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First ‘feeling’ leg prosthesis offers new hope to amputees

The world's first artificial leg capable of simulating the feelings of a real limb.

By: AFP | Vienna | June 8, 2015 4:34:17 pm
"It's like a second lease of life, like being reborn," Austrian amputee Wolfgang Rangger (Source: Wikipedia) “It’s like a second lease of life, like being reborn,” Austrian amputee Wolfgang Rangger (Source: Wikipedia)

The world’s first artificial leg capable of simulating the feelings of a real limb and fighting phantom pain was unveiled by researchers in Vienna today.

The innovation is the result of a two-fold process, developed by Professor Hubert Egger at the University of Linz in northern Austria.

Surgeons first rewired remaining foot nerve endings from a patient’s stump to healthy tissue in the thigh, placing them close to the skin surface.

Six sensors were then fitted to the foot sole of a lightweight prosthesis, and linked to so-called stimulators inside the shaft where the stump sits.

“It’s like a second lease of life, like being reborn,” Austrian amputee Wolfgang Rangger, told AFP ahead of the media launch.

The former teacher, who lost his right leg in 2007 after suffering a blood clot caused by a cerebral stroke, has spent the last six months testing the new prosthesis.

“It feels like I have a foot again. I no longer slip on ice and I can tell whether I walk on gravel, concrete, grass or sand. I can even feel small stones,” he said.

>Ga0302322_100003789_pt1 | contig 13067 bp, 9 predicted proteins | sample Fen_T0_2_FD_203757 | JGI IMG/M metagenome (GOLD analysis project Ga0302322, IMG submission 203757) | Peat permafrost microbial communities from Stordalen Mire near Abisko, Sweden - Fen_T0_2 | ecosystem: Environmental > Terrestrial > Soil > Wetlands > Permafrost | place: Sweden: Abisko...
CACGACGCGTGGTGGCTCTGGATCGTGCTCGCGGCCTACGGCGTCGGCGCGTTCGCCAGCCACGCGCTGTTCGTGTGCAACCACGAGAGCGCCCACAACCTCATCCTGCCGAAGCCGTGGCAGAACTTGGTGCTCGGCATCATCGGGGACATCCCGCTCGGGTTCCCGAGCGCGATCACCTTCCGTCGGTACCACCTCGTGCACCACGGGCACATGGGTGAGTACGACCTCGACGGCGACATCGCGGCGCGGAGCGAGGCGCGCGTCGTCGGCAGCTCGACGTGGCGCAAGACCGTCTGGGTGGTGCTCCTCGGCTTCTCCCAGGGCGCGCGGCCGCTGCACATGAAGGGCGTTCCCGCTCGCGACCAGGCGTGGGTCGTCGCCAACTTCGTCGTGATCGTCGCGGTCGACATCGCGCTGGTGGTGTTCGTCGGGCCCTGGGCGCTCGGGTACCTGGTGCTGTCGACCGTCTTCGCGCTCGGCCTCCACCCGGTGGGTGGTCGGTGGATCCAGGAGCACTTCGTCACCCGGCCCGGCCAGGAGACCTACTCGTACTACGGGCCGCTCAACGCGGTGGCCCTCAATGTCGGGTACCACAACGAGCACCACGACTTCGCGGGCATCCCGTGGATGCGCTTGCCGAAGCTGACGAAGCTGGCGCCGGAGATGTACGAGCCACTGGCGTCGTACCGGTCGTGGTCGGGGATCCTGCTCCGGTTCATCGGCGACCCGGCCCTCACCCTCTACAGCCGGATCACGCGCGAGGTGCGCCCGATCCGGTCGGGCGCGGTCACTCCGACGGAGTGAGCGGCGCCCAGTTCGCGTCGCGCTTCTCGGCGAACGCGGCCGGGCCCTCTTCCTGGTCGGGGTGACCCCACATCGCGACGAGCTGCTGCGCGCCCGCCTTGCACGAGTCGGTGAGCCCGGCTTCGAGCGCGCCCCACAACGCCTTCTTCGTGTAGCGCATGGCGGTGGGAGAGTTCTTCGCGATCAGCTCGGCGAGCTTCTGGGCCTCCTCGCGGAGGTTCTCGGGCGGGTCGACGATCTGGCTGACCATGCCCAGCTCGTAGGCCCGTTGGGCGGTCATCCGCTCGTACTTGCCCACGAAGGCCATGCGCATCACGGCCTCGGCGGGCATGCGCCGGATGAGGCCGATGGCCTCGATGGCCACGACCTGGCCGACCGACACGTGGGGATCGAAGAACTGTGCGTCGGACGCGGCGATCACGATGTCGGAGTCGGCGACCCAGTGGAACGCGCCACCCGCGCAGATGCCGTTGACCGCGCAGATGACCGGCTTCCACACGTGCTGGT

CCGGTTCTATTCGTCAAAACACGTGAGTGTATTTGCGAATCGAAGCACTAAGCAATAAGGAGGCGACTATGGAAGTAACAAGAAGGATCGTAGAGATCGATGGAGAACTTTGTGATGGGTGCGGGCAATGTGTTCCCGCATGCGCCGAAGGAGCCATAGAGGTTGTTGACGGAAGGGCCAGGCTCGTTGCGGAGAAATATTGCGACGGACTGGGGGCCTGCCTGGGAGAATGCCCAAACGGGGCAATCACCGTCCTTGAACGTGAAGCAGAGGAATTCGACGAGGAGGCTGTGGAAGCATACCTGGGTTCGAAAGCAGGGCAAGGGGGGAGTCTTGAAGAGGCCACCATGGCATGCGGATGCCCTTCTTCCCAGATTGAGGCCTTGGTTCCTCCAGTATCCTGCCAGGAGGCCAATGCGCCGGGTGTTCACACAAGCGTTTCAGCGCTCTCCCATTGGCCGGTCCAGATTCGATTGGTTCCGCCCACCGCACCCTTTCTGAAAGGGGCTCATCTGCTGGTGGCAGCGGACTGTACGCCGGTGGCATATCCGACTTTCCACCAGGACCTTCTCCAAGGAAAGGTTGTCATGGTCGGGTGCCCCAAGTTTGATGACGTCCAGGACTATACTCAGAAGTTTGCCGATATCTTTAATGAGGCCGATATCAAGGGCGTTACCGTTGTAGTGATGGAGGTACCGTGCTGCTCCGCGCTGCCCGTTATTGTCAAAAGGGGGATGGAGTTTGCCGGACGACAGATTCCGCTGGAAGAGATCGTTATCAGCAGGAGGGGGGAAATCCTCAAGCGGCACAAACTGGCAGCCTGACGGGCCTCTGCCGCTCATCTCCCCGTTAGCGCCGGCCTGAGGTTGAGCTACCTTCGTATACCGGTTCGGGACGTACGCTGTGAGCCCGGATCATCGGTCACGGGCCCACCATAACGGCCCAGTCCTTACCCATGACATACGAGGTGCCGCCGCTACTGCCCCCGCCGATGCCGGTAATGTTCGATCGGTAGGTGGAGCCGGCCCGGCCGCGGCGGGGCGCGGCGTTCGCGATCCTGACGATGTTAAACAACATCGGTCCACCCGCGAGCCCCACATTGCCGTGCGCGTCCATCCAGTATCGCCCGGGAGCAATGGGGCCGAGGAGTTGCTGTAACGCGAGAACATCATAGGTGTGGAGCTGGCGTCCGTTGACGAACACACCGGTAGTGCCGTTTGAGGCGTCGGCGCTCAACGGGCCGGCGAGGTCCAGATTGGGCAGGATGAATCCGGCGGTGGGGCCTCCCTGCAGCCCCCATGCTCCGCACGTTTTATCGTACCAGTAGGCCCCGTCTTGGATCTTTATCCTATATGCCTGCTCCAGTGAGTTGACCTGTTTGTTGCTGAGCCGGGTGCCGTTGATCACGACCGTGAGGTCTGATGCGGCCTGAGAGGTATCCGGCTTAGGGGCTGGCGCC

The 54-year-old also runs, cycles and goes climbing. When he moves, the limp is barely noticeable.

Every time Rangger takes a step or applies pressure, the small sensor devices send signals to the brain.

“In a healthy foot, skin receptors carry out this function but they are obviously missing here. However, the information conductors — the nerves — are still present, they’re just not being stimulated,” Egger said.

“The sensors tell the brain there is a foot and the wearer has the impression that it rolls off the ground when he walks. All things considered, the procedure is a very simple one given the results.”

This is not the first time the Austrian scientist has caused a stir with his research.

In 2010, he presented a mind-controlled prosthetic arm, which the user directed with motor neurons previously connected to the lost limb.

For the artificial leg, the principle remains the same except that the process works in reverse: information is guided from the prosthesis to the brain, rather than the other way around.

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